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Attorney General Nessel Asks Court of Appeals to Move Enbridge Case Back to Michigan
March 03, 2023
LANSING – Attorney General Dana Nessel asked the Sixth Circuit U.S. Court of Appeals to decide whether her lawsuit against Enbridge will remain in federal court or go back to state court yesterday. The case was litigated in a Michigan state court for over a year before Enbridge removed the case to federal court.
This case was originally filed in the Michigan Circuit Court for the County of Ingham in 2019. After Enbridge successfully removed a related 2020 lawsuit filed by Governor Gretchen Whitmer to federal court from state court, Enbridge then removed Nessel’s case as well. The deadline to file such a request had expired nearly two years before Enbridge removed this case, and extensive litigation had already taken place in the state court. In fact, in the summer of 2020, the state court ordered that the pipelines be temporarily shut down due to external impacts from anchors or other objects. The parties had also filed and argued motions for summary disposition, with each side asking the state court to decide the case in their favor without a trial. Because of the delay caused by Enbridge’s untimely removal, those motions remain undecided approximately three years later.
The Attorney General filed a motion to remand her lawsuit back to state court, arguing that the removal was untimely, and the federal court lacked jurisdiction. In August 2022, the district court denied that motion to remand, and in response the Attorney General filed a motion with the district court asking the court to certify the decision for interlocutory appeal. The matter was pending for over 5 months.
On February 17, 2023, the Attorney General filed a petition for a writ of mandamus in the Sixth Circuit Court of Appeals, arguing that the district court made clear legal errors and abused its discretion. She asked the court of appeals to send the case back to state court. On February 21, 2023, the federal trial court granted the Attorney General’s motion to certify the denial, which opened the door to the Attorney General to appeal this matter to the federal court of appeals. In it, the Attorney General argued that the federal trial court’s decision to keep the case contains multiple legal rulings about which there is substantial ground for difference of opinion. In particular, the Attorney General argued that the federal court’s decision effectively snatched the case away from the state court after substantial litigation had taken place in the state court, and while the parties were awaiting a final decision from the state court. The Attorney General believes that the federal trial court clearly erred when it refused to send the case back to state court.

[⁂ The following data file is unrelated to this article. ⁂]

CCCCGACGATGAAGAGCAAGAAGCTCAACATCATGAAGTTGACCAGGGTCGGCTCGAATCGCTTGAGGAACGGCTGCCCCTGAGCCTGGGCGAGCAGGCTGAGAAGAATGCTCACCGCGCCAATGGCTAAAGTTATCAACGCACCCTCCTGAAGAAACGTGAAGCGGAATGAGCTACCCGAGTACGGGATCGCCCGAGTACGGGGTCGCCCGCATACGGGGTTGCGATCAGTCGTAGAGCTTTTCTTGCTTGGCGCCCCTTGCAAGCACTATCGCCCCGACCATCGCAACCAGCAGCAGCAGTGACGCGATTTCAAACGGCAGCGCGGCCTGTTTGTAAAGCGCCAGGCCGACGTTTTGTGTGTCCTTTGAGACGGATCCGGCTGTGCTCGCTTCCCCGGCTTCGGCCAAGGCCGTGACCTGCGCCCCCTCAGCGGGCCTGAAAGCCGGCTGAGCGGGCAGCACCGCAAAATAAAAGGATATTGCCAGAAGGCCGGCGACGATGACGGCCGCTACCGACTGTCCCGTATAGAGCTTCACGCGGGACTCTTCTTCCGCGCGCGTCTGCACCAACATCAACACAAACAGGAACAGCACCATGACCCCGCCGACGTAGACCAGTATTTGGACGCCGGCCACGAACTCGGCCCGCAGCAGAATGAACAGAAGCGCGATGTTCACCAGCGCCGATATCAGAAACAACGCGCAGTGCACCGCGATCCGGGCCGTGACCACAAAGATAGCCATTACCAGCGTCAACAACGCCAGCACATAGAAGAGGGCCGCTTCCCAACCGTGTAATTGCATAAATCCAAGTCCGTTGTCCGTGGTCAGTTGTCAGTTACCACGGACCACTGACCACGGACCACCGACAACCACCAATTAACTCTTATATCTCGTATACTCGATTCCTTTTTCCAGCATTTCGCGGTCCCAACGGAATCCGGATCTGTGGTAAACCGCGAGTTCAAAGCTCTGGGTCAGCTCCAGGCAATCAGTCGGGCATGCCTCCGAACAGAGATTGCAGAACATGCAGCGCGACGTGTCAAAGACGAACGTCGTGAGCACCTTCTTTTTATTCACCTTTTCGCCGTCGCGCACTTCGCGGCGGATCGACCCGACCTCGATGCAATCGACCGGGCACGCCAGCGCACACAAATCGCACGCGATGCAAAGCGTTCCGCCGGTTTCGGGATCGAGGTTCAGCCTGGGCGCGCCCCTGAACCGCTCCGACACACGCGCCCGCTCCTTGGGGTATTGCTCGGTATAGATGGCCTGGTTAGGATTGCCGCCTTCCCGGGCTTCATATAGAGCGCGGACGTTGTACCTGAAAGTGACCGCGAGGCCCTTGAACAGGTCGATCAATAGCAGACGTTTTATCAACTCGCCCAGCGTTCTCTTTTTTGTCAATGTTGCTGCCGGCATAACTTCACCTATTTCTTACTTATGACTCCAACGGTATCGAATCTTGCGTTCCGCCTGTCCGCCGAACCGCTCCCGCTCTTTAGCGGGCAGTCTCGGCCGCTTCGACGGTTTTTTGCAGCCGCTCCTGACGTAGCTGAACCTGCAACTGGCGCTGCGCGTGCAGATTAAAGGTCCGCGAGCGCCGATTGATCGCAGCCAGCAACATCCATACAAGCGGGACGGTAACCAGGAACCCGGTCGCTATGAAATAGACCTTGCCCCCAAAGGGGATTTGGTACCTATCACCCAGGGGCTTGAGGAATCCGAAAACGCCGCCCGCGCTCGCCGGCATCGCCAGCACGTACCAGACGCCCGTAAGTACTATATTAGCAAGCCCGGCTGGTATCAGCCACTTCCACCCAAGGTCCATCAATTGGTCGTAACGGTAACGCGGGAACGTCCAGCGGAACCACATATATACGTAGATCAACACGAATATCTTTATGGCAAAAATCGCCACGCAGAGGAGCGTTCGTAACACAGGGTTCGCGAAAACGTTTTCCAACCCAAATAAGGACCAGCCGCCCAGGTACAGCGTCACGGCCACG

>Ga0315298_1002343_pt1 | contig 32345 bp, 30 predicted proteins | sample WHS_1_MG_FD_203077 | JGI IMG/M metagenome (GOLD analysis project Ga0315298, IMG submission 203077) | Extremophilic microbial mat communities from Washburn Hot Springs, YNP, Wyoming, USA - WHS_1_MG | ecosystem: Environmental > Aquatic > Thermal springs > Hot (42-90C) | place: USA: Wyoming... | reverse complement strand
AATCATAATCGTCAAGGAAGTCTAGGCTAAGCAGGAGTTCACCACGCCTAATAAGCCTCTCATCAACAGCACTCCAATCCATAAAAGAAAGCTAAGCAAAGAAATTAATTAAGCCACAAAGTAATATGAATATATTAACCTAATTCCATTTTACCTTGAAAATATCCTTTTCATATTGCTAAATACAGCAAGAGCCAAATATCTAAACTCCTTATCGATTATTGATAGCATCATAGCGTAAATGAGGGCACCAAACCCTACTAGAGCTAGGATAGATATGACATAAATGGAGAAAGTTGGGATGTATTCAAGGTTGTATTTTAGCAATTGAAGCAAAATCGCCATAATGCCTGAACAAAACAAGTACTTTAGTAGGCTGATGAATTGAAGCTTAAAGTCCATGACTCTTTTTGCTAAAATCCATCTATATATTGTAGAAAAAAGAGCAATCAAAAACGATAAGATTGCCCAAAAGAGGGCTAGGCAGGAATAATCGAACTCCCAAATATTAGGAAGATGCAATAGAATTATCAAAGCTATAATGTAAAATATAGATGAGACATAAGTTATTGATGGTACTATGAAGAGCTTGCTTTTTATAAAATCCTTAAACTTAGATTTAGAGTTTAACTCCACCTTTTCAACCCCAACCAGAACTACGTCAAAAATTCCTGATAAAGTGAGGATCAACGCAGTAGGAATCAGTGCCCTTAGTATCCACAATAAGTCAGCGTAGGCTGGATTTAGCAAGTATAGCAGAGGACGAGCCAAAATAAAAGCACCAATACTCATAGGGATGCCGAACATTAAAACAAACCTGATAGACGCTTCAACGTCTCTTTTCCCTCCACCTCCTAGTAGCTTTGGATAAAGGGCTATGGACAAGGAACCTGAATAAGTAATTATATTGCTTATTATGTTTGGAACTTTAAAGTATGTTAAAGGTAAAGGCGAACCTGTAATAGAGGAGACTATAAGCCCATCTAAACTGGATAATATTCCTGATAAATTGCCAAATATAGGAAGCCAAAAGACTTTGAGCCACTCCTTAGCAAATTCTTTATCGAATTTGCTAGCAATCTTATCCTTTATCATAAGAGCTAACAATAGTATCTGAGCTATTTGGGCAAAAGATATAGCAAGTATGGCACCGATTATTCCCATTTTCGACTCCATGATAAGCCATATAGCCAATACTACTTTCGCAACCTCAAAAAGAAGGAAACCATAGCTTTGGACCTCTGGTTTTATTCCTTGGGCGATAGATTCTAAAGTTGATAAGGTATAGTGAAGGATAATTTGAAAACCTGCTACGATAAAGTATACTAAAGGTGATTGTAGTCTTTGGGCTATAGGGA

“This pipeline poses a grave threat to Michigan and to our Great Lakes,” said Nessel. "Enbridge initially agreed that this case belonged in state court and waited two years to move it to federal court. I am grateful that the district court has now recognized that an appeal is appropriate, and I look forward to raising these important issues in the Sixth Circuit."
Previously, 28 entities – including 16 states, the District of Columbia, four Native American tribes, six environmental organizations, and the Great Lakes Business Network – submitted friend of the court briefs in support of Nessel’s motion to remand in State of Michigan, et al v Enbridge Energy, et al. The briefs support the State’s right to enforce its own laws in its own courts.
Enbridge has 10 days to file an answer to the petition. The federal court of appeals will then decide whether to take the case. No timeline has been set for the court’s decision.